Scenerio 1: One of your engineers thinks of a better way to make one of these “standard” plastics so that it’s performance is even better than today at a reduced cost. He slightly changes the composition of the plastic (the raw materials used to make it) and maybe a few things in the process, tests it, verifies that it is better than before and does a permanent change to the recipe and process. Did he do design work that needs to be addressed by ISO documentation?

Scenerio 2: A customer comes to you with a need for some plastic and none of your existing products work just right to fit his needs. He asks you to make a plastic similar to a stock plastic, but with greater tensile strength and insulation resistance. Your engineer works on it and indeed creates a modified recipe for a standard plastic to meet the customer’s requirements. Did he do design work that needs to be addressed by ISO documentation?

Scenerio 3: Marketing tells you of a perceived future need for a new plastic, better than anything that exists now. There are no concrete specifications or even orders yet, but you want to be the first on the block with the next big thing. You decide what you think the spec’s. would be for this new super-plastic, do some experiments, and eventually create a new plastic product which you create advertisements for and send to your customers. Did the engineer do design work that needs to be addressed by ISO documentation?

I appreciate any thoughts you might have. :bigwave:

Mike,

In each of your scenerio's you are faced with with a few possible problems unless some controls are put into place.

Scenerio 1: What is a "better" design in one usage may in-fact be unusable in another. Someone needs to ensure that "all" current uses are given consideration. Additionally, with out controls what is to keep this scenerio from happening in parallel multiples (e.g. more than one engineer making differing modifications to the design of a single product without coordinating these efforts).

Scenerio 2: How does the engineer know that he has met the customer's requirements without a: Understanding/defining the customer's requirements; b: Defining the design characteristics that will be necessary to meet those requirements; c: Reviewing and/or testing the design (or elements of the design) to ensure that the design characteristics/customer requirements are being met; d: Documenting/recording the final design to ensure translation from design to production/creation; e: Testing final product to ensure compliance with the customer's requirements; f: then controlling any necessary revisions/changes. All of which are requirements of 7.3.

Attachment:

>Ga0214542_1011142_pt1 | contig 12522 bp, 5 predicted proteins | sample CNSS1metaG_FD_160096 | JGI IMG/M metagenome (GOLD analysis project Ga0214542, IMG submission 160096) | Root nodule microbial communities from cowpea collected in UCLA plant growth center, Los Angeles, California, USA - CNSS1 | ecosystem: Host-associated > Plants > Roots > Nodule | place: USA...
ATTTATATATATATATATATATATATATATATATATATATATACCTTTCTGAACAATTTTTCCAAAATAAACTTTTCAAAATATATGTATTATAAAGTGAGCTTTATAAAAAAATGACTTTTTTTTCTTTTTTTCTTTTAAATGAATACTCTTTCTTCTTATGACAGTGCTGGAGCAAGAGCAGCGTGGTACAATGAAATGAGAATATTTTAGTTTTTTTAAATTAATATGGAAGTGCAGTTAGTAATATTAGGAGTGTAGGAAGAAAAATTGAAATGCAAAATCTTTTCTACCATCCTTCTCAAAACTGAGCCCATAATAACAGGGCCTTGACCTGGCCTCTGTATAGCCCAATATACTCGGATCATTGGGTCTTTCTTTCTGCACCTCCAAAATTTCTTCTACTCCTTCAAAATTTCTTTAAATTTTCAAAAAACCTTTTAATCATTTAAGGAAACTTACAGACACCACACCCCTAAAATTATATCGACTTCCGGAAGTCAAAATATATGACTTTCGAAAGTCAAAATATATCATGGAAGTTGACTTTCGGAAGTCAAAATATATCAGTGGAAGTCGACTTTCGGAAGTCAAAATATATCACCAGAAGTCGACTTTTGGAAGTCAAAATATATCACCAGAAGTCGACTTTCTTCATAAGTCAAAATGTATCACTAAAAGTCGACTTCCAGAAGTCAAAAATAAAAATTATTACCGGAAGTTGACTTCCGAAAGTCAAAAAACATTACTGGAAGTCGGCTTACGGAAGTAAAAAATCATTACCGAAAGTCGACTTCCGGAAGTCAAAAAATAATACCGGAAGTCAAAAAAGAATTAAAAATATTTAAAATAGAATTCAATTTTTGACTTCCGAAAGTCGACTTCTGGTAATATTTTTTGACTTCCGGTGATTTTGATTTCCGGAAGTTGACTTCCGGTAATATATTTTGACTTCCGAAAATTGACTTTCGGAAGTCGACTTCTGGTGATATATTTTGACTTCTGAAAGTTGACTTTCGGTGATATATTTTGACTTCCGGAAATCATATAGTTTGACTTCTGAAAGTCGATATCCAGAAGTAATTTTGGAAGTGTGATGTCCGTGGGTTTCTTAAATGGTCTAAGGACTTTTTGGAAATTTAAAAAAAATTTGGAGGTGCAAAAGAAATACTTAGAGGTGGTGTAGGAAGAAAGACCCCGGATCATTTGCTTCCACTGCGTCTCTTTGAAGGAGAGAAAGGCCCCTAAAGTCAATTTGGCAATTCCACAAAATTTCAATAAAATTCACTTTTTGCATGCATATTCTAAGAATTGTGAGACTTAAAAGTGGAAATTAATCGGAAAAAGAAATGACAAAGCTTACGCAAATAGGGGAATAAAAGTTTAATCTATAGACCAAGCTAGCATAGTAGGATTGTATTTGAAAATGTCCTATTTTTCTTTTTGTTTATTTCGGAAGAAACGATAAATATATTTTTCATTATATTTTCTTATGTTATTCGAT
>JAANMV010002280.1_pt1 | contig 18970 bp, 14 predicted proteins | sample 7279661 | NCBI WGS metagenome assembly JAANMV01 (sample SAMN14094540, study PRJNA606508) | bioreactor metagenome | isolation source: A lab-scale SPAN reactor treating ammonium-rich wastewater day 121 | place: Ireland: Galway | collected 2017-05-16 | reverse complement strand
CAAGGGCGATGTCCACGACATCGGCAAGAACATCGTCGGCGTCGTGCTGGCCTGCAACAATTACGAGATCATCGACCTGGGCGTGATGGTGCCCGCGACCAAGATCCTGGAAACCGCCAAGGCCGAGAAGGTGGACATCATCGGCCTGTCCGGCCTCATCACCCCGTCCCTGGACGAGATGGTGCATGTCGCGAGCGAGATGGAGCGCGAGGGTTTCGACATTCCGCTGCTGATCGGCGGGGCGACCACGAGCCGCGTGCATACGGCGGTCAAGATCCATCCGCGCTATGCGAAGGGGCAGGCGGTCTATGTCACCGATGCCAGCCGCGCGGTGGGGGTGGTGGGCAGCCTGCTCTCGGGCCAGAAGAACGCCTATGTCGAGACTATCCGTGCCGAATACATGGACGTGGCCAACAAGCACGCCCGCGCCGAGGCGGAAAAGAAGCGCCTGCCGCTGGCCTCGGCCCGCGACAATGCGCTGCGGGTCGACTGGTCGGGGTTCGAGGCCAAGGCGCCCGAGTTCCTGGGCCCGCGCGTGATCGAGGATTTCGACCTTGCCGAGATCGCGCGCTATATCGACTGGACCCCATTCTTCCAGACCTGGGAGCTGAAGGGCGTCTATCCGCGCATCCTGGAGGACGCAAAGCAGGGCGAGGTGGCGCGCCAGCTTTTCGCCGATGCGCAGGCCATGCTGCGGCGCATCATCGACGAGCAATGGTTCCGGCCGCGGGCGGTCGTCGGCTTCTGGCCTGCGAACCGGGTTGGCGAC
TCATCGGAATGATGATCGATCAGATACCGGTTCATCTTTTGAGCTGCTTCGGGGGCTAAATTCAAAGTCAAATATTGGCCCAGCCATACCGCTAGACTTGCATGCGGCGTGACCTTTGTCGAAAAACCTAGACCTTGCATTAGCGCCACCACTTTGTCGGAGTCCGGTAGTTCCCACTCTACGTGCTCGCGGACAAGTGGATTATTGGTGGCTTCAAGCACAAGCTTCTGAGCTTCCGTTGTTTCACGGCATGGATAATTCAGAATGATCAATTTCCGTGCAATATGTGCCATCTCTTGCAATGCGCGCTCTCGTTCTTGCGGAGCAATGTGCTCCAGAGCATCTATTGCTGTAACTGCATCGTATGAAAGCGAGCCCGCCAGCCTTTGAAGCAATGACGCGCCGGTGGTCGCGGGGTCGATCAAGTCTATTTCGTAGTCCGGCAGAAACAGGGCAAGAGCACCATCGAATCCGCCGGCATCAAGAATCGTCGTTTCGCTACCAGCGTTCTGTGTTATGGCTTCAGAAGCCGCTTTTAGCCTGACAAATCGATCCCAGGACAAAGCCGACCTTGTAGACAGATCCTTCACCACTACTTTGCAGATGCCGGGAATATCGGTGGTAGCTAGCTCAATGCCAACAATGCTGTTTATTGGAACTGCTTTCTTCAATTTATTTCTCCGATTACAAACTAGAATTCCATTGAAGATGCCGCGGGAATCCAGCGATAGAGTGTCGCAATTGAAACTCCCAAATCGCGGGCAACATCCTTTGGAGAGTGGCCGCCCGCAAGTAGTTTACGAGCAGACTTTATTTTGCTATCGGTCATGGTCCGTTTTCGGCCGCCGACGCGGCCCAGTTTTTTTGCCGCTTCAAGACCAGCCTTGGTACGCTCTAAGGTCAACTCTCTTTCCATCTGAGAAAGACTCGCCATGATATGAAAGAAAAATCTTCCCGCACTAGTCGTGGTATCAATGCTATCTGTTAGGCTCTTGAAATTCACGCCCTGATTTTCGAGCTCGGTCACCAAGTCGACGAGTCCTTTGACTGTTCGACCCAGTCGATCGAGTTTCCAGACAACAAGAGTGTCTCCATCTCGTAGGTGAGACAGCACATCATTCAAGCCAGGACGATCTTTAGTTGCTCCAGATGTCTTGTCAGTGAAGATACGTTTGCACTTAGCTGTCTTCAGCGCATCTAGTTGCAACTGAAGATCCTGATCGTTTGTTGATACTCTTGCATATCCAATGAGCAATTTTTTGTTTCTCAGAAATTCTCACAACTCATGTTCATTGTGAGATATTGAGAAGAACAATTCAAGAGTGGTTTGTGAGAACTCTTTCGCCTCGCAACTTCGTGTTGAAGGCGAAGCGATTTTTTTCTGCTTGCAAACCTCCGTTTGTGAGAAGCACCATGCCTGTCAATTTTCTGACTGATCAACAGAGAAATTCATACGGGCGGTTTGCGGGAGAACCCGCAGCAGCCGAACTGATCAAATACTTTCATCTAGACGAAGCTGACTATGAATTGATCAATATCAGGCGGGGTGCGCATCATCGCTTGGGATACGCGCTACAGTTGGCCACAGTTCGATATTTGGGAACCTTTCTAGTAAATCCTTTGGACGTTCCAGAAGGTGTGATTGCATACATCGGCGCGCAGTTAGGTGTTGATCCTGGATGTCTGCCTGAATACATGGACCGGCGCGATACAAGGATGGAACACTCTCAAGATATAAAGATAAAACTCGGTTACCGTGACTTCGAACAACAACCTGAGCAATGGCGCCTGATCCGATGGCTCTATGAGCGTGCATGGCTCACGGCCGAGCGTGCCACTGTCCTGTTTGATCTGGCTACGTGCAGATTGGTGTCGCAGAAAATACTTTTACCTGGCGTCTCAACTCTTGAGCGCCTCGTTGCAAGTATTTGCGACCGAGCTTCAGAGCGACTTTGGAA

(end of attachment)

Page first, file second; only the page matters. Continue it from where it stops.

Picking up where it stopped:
Scenerio 3: See my response to Scenerio 2.

ISO 9001:2000 7.3 is not without reason, and should be common sense when it comes to design.
 

Cari Spears

Super Moderator
Leader
Super Moderator
Richard Olson said:
The best way to answer this might be to talk to your registar. Most of the are pretty cooperative.

IMO - good advice. I know I've said it before, but make friends with the technical manager or function at your registrar. I am fortunate that our registrar has a fantastic guy there. I don't call him about every little question, but he has helped me out on a couple of occasions over the last three years.
 

howste

Thaumaturge
Trusted Information Resource
I had a 7.3 exclusion question come up yesterday with a client. I'd like some opinions about if I handled this the right way...

The company is a custom injection molder. They do not design any parts, and the company does not own any of the tooling (customer property). Sometimes they get involved with part design when customers ask them for help, but the customer is responsible for the finished design. Based on this, I told them that they could exclude 7.3.

Later, I found out that they sometimes build the molds that they use. Some of the work is subcontracted out, such as engineering or some of the tool details, but overall the company is responsible for the tool design. Because they don't own any of the tooling they use, the molds themselves are sold to the customer. Based on this, I told them that they need to include 7.3 in the scope of registration for the design and development of molds. In this case the molds are product sold the customer, even though the customers never actually receive them.

Does this sound reasonable?